James Kalmakoff 1969-2009

Memories of Microbiology

Address given at the Farewell Dinner – November 7th, 2008

One gets the usual question: why did you come to NZ? And it seems that over the years the answer keeps changing – a clear case of the ‘false memory syndrome’.

What I would like to do is to tell you my story and take you back to 1969 – I was doing a postdoc at the University of California, Berkeley. 

The Americans had just put a man on the moon so there really was no other place to go except New Zealand. – An aside.

Looking for a job in NZ

Having decided to go to Neew Zeeland, I did what is probably unthinkable now – and composed a ‘Do you have any jobs?’ letter and enclosed my CV and addressed it care of the HOD, Department of Microbiology to each of the six Universities --- not really knowing if they had a Microbiology Department or not. I did a similar thing for all the potential Biochemistry Departments since I could teach that as well, having taken as many biochemistry courses as microbiology.

About 3 weeks later a Teletext arrived from John Miles, Department of Microbiology, University of Otago. It was a very cryptic message that said: we have an academic vacancy here teaching Microbiology to Science students – are you interested? I replied immediately and said: yes, I am interested, please send more details.

Then there was this long silence and I began to think: ‘I have blown that option’, then weeks later a Teletext arrived offering me the position at a lecture’s scale at salary of NZ$3,000. I had no idea what this meant in terms of money or living costs or average salary.

We (a wife and two kids) were living in a housing estate in the middle of a black ghetto in Richmond – which is just outside Berkeley. It was one of those Govt initiatives to upgrade the standard of housing in these types of areas and so there were people from all countries of the world living there since no white Americans would go there and blacks couldn’t afford it. There was a New Zealand couple living there so we invited them over for dinner to get some information about living in NZ. The guy was studying city planning (which sounded promising) and his stunningly beautiful Polynesia wife was doing a sociology degree and ran the local kindergarten. His wife did most of the talking and the bloke just listened and drank beer. So towards the end of the evening I asked him: Is $3,000 enough to live on in NZ? His reply after pondering the question for awhile said: “Ah yeah mate, that’s enough to keep you in beer money”. His wife later translated that into – yes, you could live comfortably on that.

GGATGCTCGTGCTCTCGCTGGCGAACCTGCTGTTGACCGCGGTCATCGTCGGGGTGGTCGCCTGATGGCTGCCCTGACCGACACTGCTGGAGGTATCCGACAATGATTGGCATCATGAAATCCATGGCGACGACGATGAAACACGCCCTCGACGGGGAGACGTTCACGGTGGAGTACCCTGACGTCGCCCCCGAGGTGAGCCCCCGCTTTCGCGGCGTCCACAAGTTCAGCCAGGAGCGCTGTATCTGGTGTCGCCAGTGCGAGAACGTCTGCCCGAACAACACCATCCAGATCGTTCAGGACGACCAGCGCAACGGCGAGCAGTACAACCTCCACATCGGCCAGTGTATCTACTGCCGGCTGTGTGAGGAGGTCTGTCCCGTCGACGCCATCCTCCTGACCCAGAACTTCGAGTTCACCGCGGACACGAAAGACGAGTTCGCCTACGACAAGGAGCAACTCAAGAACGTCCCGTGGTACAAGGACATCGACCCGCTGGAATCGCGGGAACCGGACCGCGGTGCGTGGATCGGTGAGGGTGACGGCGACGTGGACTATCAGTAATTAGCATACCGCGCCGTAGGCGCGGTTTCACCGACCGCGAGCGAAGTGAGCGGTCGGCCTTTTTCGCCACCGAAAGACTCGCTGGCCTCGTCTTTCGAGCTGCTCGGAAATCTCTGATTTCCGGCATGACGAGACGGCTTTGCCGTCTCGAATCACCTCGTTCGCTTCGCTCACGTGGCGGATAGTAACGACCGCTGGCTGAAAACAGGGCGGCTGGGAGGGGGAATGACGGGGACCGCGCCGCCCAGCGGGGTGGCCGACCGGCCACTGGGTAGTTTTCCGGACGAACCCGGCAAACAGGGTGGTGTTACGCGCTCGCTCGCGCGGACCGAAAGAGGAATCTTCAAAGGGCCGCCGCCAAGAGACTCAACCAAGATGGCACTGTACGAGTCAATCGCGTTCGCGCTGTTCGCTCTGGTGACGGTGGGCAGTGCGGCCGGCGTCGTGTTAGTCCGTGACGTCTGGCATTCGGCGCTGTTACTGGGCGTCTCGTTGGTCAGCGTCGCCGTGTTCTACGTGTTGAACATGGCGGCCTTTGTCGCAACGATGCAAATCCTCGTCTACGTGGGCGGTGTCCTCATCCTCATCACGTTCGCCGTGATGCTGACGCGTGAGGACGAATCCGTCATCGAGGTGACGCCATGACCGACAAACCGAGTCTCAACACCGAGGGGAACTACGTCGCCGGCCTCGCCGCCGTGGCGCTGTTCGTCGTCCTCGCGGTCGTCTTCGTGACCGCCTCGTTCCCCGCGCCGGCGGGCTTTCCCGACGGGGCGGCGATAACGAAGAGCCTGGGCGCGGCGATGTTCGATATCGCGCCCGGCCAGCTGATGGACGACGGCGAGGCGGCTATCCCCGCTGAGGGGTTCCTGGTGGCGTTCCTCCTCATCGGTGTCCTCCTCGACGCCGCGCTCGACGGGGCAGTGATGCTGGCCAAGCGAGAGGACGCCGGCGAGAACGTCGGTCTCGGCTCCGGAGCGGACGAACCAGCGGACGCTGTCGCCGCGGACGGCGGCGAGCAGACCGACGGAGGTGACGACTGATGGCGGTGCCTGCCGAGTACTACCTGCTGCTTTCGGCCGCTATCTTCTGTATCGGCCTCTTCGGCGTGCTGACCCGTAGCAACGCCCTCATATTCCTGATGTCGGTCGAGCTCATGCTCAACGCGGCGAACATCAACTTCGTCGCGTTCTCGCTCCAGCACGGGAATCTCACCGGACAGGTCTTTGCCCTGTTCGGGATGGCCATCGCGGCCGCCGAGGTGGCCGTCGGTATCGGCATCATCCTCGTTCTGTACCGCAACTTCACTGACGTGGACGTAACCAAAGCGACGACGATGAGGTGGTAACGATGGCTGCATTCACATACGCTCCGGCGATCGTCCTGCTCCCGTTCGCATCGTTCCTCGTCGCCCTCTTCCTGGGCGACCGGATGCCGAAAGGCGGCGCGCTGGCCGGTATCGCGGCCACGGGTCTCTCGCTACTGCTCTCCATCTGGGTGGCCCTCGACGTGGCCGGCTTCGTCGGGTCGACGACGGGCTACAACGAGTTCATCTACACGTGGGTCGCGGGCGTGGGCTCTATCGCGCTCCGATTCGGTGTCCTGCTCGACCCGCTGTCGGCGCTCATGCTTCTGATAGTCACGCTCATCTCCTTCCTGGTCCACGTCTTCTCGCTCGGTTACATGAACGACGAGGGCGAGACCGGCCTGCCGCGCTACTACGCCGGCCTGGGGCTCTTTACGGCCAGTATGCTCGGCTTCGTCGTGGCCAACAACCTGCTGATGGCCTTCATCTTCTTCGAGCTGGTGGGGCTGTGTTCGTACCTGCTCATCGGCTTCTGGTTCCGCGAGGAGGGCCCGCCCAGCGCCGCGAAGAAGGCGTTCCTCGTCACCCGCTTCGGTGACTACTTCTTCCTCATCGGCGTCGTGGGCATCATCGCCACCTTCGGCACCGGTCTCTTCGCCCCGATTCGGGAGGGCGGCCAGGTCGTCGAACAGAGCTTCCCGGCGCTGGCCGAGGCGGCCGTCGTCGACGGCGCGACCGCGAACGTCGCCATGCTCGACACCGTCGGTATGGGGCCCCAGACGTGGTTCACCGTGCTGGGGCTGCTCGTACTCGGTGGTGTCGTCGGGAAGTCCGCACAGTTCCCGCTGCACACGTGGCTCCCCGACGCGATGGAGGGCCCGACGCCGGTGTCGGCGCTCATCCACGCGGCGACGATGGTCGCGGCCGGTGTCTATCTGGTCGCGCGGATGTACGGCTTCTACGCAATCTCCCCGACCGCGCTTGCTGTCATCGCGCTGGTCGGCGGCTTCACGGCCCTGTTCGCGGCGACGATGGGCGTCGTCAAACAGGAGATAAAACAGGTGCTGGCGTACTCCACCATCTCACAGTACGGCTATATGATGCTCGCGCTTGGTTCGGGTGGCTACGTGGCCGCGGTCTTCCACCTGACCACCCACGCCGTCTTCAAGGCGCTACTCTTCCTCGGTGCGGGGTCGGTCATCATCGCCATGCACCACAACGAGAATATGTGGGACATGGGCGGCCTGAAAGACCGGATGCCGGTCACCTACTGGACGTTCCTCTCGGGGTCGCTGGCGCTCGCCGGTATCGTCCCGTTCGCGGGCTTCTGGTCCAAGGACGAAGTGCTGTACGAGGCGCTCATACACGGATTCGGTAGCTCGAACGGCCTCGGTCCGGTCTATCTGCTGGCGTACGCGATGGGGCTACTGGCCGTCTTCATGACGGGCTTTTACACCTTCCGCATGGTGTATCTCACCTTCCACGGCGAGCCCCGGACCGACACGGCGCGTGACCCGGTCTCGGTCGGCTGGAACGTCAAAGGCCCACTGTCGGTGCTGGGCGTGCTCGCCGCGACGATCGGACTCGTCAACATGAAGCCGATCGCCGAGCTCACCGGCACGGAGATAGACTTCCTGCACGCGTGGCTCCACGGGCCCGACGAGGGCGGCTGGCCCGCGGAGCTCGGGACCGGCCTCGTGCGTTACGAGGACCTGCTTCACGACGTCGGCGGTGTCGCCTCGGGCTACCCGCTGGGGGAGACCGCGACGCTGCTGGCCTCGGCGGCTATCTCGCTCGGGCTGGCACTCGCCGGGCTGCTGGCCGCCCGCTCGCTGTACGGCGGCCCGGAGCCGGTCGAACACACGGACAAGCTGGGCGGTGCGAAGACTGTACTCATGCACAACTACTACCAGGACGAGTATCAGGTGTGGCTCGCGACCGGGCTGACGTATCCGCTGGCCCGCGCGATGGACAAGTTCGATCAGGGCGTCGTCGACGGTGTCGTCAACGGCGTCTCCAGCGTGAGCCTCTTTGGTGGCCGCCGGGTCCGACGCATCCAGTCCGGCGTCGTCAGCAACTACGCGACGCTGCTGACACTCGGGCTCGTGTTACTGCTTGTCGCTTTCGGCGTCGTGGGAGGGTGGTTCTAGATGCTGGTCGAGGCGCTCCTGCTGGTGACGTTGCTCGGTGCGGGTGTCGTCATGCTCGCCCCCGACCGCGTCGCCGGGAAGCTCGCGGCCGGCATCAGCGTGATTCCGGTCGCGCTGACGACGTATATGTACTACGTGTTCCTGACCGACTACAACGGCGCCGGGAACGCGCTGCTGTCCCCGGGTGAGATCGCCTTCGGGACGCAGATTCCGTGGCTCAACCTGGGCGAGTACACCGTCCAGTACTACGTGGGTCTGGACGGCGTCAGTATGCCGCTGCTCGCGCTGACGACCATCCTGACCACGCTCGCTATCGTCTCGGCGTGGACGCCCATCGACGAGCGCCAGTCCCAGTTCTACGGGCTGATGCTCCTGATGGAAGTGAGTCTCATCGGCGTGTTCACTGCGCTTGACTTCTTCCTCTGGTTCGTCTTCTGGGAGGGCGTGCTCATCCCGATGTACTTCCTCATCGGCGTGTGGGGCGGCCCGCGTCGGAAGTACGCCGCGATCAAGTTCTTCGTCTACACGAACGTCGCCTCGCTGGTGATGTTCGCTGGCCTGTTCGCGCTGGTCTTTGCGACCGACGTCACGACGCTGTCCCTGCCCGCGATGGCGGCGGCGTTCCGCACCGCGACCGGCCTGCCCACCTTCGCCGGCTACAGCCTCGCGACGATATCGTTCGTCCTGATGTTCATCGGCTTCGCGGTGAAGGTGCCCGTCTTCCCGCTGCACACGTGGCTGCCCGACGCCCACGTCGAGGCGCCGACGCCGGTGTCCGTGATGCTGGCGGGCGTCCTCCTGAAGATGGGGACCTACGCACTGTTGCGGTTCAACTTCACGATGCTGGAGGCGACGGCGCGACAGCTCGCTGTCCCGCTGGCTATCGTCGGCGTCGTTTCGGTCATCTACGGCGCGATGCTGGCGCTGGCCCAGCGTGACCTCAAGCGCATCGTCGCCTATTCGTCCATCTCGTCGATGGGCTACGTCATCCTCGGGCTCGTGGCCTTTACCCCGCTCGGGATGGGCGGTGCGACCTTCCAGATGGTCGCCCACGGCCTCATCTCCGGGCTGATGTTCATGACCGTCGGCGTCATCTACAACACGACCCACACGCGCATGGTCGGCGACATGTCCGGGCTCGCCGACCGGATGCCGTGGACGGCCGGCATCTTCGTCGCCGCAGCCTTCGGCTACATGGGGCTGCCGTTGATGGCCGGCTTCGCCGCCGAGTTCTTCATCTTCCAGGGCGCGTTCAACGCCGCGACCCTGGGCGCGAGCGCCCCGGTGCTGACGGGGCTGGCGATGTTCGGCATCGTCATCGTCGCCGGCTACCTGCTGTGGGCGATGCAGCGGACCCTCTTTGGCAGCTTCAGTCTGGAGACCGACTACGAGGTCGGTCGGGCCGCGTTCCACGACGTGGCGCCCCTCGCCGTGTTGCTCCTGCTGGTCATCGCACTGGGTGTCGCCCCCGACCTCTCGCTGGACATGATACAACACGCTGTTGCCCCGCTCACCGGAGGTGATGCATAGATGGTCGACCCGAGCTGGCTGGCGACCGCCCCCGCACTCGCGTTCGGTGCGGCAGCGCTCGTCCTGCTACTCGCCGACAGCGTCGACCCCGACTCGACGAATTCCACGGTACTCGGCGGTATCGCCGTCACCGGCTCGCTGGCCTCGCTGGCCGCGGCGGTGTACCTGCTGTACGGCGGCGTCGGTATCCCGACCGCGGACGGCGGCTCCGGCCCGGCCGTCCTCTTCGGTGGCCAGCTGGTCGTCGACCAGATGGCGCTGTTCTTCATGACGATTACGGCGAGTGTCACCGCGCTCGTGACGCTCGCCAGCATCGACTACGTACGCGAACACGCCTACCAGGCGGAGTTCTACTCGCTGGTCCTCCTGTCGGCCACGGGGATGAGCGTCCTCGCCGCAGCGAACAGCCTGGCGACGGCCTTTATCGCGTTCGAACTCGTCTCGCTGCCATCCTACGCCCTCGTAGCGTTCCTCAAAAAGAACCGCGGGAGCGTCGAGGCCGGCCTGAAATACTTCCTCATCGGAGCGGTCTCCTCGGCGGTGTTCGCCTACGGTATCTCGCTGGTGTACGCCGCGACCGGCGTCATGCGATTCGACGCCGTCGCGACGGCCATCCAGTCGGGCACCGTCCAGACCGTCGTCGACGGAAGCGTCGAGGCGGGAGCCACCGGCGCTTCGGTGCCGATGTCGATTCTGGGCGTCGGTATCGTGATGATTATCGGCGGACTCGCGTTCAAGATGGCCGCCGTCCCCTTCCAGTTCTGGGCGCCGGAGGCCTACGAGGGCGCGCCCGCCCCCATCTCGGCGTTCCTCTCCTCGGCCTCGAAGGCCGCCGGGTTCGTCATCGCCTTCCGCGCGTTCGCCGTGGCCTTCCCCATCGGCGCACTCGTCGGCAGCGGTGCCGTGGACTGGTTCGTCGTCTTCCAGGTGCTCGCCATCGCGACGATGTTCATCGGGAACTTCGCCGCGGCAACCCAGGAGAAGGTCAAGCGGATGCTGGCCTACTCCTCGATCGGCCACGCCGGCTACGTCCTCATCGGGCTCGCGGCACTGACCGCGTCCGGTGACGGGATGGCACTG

Accepted the position in NZ

So I Teletexted back saying: yes, I’ll accept the position, please send more details. A wad of mimeographed information about the history of the University came back, followed by a curious thing called an aerogram from Nancy Campbell. I don’t know if you are familiar with this type of airmail letter. It is a thin piece of paper which is designed so that it can be folded and sealed to become an envelope. It was used by the British during the Second World War to send dispatches from the front. If you held this particular aerogram to the light you could see holes punched through it by the letter “e” of a typewriter. You had to be careful as to how you opened them since if you opened it incorrectly you would have trouble putting the bits of the letter together. Also in the case of Nancy, she had the habit of writing along the vertical edges of the letter as well. She outlined some of the features of the Department and said that things would get sorted when I got there. I wanted to know what equipment and facilities were available and I knew very little about science in NZ -- there was Dick Bellamy in Auckland working on reoviruses and Merv Smith in Dunedin working on bacteriophages. 

I was working in a well-endowed molecular biology lab at Berkeley, The latest technique then was polyacrylamide gels for separation of proteins and nucleic acids. So I thought I am not going to take a chance, so I bought a supply of chemicals and reagents – electrophoresis tanks and bits and pieces of specialized lab equipment like columns. I worked out that I could operate for about six months with the reagents I was bringing. I packed them as household goods since the University was willing to pay for the removal of household effects – which I thought was pretty generous.